"Good, but if I explain to a particular client that I can sell more of her product by compromising accessiblity and improving communication to people who are realistically potential customers, there's no contest."

But Joe, why make the compromise at all? You don't have to.

"If it doesn't solve the problem in question, then it is the wrong answer regardless of how 'correct' you say it is. "

Agreed. But if that's not it, it's mighty close. Maybe margins need to be 1px, maybe you want padding on each list item and background colors to create faux rollovers... without seeing the page, I can't really say... but that one line is enough to make a bulleted list display like flat text links.

"If you have a good reason to bend or break the rules and understand the consequences, it is perfectly alright to do so. "

Oh, I'm a huge rule-breaker myself. But for lists of items, I see a lot of advantages to using the proper markup, and absolutely no advantage to using any old code.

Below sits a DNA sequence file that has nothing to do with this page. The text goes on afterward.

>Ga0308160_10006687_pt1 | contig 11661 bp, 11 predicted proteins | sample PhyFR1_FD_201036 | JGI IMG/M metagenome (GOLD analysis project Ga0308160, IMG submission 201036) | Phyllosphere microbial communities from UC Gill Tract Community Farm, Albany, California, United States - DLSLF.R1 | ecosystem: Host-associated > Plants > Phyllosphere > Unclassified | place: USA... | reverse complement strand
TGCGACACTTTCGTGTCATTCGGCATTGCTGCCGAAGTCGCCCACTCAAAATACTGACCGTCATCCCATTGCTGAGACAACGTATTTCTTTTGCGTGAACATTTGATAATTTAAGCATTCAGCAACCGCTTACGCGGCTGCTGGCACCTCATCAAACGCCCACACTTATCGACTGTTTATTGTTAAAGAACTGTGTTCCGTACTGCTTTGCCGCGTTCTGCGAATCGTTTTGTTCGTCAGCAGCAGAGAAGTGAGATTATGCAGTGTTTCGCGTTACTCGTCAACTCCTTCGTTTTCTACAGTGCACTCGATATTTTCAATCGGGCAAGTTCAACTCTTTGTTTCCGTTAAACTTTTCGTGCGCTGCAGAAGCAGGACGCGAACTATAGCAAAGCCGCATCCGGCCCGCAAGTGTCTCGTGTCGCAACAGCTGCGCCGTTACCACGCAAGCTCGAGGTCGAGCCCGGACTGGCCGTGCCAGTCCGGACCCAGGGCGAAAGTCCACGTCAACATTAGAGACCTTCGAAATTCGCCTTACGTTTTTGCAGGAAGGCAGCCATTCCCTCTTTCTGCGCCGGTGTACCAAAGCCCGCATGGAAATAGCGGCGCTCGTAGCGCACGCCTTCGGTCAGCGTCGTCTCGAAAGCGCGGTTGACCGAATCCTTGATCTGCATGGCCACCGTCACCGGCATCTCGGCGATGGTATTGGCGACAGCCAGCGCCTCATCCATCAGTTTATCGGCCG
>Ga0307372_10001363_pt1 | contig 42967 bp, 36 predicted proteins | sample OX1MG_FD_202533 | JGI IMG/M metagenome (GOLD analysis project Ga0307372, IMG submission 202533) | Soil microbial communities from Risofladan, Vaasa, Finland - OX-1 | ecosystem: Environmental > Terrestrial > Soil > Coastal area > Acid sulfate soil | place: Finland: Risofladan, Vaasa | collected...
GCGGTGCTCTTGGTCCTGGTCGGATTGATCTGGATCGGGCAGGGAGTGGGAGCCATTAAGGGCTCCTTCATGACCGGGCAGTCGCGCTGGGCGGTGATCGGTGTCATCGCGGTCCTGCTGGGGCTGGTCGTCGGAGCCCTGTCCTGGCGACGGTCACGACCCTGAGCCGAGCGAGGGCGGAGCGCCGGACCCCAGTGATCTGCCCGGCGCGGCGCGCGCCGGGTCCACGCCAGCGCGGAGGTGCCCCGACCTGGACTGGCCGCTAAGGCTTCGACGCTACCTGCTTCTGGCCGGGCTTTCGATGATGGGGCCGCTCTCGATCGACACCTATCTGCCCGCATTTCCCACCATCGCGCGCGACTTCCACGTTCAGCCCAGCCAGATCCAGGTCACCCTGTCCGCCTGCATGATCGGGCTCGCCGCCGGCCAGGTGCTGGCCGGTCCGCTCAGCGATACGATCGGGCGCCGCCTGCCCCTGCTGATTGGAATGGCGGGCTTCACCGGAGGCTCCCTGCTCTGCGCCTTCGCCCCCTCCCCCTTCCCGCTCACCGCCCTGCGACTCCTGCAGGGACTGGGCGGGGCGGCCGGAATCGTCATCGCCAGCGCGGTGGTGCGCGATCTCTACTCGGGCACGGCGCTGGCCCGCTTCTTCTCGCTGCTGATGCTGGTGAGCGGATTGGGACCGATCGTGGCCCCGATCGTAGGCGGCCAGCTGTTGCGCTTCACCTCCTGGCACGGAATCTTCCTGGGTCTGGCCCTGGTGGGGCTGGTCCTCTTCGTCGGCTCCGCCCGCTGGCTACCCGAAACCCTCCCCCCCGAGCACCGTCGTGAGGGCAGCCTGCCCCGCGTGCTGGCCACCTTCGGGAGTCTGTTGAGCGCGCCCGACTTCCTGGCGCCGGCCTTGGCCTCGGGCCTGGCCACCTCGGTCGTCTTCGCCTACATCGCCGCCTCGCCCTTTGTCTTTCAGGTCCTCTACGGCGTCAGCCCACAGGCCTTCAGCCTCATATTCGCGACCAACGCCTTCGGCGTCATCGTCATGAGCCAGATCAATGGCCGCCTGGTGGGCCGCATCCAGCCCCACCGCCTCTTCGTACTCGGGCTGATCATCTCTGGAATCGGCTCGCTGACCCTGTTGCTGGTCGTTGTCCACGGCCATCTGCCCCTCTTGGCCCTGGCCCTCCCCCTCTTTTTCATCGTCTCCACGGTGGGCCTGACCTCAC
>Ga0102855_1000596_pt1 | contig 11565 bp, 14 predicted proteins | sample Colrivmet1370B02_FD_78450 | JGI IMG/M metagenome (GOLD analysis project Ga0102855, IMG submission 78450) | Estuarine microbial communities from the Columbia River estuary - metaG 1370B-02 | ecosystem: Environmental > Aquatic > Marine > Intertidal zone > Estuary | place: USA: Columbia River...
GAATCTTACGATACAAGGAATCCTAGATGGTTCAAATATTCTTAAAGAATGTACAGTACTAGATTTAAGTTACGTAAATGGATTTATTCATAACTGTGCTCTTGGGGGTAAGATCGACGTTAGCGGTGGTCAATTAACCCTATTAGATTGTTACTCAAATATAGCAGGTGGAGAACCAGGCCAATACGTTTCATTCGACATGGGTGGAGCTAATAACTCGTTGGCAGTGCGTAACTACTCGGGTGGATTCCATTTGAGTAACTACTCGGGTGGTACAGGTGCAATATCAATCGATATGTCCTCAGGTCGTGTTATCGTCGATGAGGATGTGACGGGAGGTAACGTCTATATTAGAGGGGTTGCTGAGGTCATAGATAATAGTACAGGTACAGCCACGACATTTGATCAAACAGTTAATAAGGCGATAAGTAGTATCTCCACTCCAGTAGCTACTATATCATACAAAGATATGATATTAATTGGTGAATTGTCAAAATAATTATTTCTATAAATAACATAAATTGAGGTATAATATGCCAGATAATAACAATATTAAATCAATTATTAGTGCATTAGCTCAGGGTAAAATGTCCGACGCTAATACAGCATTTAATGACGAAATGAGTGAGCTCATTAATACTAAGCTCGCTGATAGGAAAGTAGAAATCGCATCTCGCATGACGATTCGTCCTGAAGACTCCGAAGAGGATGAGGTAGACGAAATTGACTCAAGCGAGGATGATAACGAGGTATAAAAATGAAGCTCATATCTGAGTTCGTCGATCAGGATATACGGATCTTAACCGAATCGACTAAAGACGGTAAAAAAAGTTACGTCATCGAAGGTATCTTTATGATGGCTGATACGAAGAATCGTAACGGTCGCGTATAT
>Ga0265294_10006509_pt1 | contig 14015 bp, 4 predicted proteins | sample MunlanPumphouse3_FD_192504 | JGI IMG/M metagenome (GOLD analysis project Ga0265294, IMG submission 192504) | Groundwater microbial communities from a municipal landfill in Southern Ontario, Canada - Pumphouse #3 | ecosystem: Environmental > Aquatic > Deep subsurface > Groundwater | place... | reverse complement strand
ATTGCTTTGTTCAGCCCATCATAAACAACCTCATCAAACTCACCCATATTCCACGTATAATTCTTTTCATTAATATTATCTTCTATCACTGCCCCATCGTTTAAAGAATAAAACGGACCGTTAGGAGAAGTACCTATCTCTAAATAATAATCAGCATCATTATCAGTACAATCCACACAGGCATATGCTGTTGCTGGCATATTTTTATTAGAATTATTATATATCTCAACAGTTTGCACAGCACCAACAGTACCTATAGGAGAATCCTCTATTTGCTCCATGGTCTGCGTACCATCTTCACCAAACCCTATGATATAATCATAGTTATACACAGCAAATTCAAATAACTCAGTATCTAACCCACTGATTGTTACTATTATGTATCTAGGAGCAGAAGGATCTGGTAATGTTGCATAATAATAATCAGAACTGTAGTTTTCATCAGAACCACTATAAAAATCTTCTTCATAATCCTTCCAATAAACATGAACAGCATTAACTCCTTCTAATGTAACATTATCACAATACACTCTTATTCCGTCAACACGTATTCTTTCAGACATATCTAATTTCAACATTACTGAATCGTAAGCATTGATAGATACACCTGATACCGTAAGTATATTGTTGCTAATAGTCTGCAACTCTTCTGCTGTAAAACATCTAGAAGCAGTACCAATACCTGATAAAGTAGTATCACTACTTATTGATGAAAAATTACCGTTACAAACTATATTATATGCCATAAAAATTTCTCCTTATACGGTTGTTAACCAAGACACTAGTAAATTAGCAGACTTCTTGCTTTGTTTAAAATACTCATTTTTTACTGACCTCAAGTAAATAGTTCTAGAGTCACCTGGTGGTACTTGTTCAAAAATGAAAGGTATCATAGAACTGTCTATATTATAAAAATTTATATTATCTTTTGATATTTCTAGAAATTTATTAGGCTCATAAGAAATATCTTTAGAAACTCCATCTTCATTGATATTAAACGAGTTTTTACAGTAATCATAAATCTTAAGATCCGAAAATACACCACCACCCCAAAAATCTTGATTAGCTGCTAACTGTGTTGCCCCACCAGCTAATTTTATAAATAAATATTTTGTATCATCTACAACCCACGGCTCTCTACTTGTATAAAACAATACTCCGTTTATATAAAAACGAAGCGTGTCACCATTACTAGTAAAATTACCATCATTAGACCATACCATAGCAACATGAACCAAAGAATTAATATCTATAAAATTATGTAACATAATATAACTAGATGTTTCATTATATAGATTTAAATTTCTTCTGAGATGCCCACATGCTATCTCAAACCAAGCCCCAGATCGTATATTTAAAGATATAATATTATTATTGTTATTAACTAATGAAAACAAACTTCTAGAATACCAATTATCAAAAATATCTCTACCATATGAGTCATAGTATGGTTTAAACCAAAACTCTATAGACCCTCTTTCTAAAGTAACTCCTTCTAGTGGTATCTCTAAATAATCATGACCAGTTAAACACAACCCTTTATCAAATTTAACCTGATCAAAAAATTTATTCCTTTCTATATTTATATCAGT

Again, I hope this all doesn't come across as some sort of flamefest. I see it as an interesting dialogue between two people who respect one another's opinions, and I hope it comes across that way to you as well. And I'm NOT one of those people that runs around saying, "This page doesn't validate, therefore it sucks."

Joe Gillespie Joe Gillespie
Posts: 528

I love a good argument.

;D It makes for entertaining reading too if it doesn't get out of hand.

:o I like to play devil's advocate too.

Some people work in advertising.

Some people work as clients.

Does this column of discrete thoughts need to be an unordered list?

Terakris Terakris
Posts: 23

blimey, what have i started! :o

The only reason i was going to use <LI> was that some of the lines are a bit long and go over 2 lines, so when they wrap around they dont line up with the start text, but under the bullet point... which i dont like the look of.

I tried the margin trick but the bullet points then vanished, so i made it just for the top & bottom margins to be 5px which moved it just enough away from the text to be clear, but not enough to look out of place (which i think the <LI> sometimes does).

many thanks peps! ;D

<edit> oh, BTW, is it possible to make the bullets one colour and the text another, without setting the text colour on the UL to make the bullets, say blue and then puting a span around the text to make it say black? </edit>

Joe Gillespie Joe Gillespie
Posts: 528

There's an article about styling forms here

http://www.wpdfd.com/editorial/basics/cssbasics5.html

which shows how to add custom bullets either globally or individually. I really don't like the default ones!

Terakris Terakris
Posts: 23

Result, that will do me nicely! Good man!  ;D